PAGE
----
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How Long Does Eye Strain Last?

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A woman rubbing her eyes after using her laptop for an extended period.

Our lives often centre around screens in our digital age—we wake up to the soft glow of our phones, spend the day in front of computer monitors, and wind down with a favourite show on the TV or laptop. But there can be a hidden cost with this dependency on digital devices. Digital eye strain can cause minor to significant discomfort and last for an hour or more, depending on what we are doing and its severity

While digital eye strain’s symptoms are often temporary and resolve without intervention, you should see your eye doctor if you experience persistent symptoms, as the root cause could be more than too much time on your computer. 

What Is Eye Strain?

Digital eye strain, also known as computer vision syndrome, is not merely a minor annoyance—it is a recognized category of eye-related discomfort and can have a significant impact on well-being. But it is caused more by how we use screens than by the screens themselves. Eye strain can occur with any activity that requires concentration and focus, like driving, reading, or writing. 

Screens are a big contributor to eye strain because they require our eyes to work harder and differently than when we look at printed materials. We also sit closer to screens than is comfortable for our eyes, causing extra strain on the eye’s muscles and slowing the blink rate. Uncorrected refractive errors, like nearsightedness or farsightedness, can also contribute to eye strain.

Symptoms of Digital Eye Strain

Symptoms of digital eye strain can include:

  • Blurred vision
  • Double vision
  • Dry eyes
  • Red, irritated eyes
  • Watery eyes
  • Headaches

What Causes Eye Strain? 

Eye strain typically resolves within an hour after you stop the task causing it. It may last longer if your symptoms are more severe, such as headaches or dry eyes. You should book an appointment with your eye doctor if the symptoms last for a day or more. There could be more at work than simply electronic use.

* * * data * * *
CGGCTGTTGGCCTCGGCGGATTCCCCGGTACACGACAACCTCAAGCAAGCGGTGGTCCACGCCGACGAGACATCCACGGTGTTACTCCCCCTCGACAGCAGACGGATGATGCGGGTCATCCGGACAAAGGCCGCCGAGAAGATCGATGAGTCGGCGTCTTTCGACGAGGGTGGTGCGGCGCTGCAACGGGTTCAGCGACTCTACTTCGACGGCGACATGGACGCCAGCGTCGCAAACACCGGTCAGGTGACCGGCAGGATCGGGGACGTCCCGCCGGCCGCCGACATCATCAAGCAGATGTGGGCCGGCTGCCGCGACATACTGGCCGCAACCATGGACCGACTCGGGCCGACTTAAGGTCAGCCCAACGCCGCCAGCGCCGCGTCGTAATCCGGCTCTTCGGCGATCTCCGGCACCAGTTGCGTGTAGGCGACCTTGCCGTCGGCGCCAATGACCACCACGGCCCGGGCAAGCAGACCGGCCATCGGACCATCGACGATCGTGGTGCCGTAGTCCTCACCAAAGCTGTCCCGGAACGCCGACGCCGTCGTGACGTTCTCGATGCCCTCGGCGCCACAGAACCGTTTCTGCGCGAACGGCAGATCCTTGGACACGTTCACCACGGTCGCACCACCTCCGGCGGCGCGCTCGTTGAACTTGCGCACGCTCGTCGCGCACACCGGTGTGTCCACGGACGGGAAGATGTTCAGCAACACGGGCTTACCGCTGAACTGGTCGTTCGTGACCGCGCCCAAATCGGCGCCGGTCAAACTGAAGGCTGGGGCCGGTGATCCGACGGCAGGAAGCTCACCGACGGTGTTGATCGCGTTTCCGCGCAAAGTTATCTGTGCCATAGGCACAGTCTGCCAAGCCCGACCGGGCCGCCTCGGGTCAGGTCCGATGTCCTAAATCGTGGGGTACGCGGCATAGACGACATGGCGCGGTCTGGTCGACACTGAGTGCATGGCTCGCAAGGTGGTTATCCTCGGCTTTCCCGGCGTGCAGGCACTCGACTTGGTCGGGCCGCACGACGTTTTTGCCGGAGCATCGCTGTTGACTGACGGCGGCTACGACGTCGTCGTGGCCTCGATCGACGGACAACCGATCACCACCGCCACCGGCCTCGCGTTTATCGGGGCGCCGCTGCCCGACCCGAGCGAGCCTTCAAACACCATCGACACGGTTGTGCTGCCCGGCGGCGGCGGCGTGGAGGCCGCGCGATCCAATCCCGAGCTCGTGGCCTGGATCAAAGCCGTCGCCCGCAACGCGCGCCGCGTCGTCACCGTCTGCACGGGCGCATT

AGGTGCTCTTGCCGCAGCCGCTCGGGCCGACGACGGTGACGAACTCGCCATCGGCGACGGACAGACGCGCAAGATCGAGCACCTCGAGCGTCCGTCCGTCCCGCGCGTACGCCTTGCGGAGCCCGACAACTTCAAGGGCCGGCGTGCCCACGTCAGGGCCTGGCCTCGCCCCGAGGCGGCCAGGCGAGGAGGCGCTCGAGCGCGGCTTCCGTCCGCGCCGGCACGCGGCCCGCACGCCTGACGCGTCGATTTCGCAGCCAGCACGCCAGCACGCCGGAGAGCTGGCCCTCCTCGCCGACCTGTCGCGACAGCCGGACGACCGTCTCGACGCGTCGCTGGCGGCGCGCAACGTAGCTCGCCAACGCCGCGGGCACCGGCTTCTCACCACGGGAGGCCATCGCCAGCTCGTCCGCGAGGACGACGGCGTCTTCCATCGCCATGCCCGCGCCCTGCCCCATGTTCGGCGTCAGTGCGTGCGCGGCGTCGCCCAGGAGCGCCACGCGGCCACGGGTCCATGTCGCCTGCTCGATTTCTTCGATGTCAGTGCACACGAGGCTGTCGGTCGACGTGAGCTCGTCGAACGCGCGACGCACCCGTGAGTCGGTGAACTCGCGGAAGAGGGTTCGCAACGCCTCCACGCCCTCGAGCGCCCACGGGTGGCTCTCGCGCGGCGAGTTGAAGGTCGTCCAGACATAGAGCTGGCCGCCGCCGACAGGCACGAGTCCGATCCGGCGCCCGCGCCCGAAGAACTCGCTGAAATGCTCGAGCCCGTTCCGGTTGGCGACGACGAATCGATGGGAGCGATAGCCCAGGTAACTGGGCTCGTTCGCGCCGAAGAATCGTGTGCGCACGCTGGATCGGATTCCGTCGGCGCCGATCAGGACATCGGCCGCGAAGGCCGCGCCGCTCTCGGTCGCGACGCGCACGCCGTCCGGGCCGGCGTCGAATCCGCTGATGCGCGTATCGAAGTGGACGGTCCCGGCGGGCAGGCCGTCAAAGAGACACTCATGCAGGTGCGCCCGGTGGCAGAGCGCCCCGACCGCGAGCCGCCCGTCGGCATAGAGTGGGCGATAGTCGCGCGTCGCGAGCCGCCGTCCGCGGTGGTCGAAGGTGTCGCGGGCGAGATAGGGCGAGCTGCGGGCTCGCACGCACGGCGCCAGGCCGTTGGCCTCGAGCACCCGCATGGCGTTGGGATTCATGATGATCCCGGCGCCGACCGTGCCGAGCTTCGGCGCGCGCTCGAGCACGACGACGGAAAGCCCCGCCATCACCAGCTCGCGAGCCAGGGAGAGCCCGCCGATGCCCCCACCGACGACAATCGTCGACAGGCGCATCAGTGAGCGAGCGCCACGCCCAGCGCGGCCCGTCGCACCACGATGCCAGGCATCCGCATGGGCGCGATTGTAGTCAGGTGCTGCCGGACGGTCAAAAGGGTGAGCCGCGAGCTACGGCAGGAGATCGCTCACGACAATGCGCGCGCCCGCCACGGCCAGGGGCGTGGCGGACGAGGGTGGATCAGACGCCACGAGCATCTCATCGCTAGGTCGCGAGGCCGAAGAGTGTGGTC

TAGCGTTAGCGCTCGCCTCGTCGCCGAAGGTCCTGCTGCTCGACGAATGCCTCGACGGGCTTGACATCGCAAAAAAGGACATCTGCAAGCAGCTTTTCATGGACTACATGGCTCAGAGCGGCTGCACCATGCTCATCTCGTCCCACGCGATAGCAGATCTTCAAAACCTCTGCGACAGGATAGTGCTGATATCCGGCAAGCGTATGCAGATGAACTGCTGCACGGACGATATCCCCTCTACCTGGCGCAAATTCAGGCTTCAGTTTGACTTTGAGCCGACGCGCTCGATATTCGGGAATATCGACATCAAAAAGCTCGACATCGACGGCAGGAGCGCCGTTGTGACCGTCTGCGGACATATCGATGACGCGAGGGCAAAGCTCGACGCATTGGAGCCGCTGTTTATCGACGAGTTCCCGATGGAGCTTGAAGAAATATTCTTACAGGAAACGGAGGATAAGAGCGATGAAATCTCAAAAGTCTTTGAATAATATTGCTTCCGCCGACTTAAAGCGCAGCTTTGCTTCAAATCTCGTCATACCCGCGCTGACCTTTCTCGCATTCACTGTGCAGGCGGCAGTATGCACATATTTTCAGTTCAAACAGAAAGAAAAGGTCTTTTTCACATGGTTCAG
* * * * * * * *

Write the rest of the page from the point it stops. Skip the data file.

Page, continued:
Daily Screen Time

The longer you use screens, the higher the chance of getting eye strain, and the worse it could be. Unlike reading physical text, digital devices require constant focusing adjustments. This extra effort on the focusing muscles can lead to fatigue and strain. 

We also tend to blink less when concentrating on screens, reducing the natural lubrication of our eyes and leading to dryness and irritation. And glare from bright screens or flickering caused by refresh rates can further strain and irritate the eyes.

Light Levels

Screen brightness plays a surprising role in eye strain. Screens that are too dim force your eyes to work overtime, leading to fatigue and headaches. But overly bright screens can cause glare and irritate your eyes. The key is finding the right balance.

Your screen brightness should match the surrounding light. You might need a higher setting in a bright room, while a dimmer environment calls for a lower one. Many devices offer automatic brightness adjustments, but it is always good practice to check and adjust manually if needed. 

Glare from windows and other light sources can further strain your eyes. To minimize this, position your screen strategically or consider using an anti-glare screen protector. Even small adjustments in screen brightness and managing glare can make a big difference in your viewing comfort.

Posture & Workspace Ergonomics

Ergonomics refers to setting up your workspace for comfort. It might seem insignificant, but how you position yourself relative to your screen, desk, and chair can significantly impact your eyes and body. Poor posture while using screens can lead to prolonged eye strain and uncomfortable muscle aches.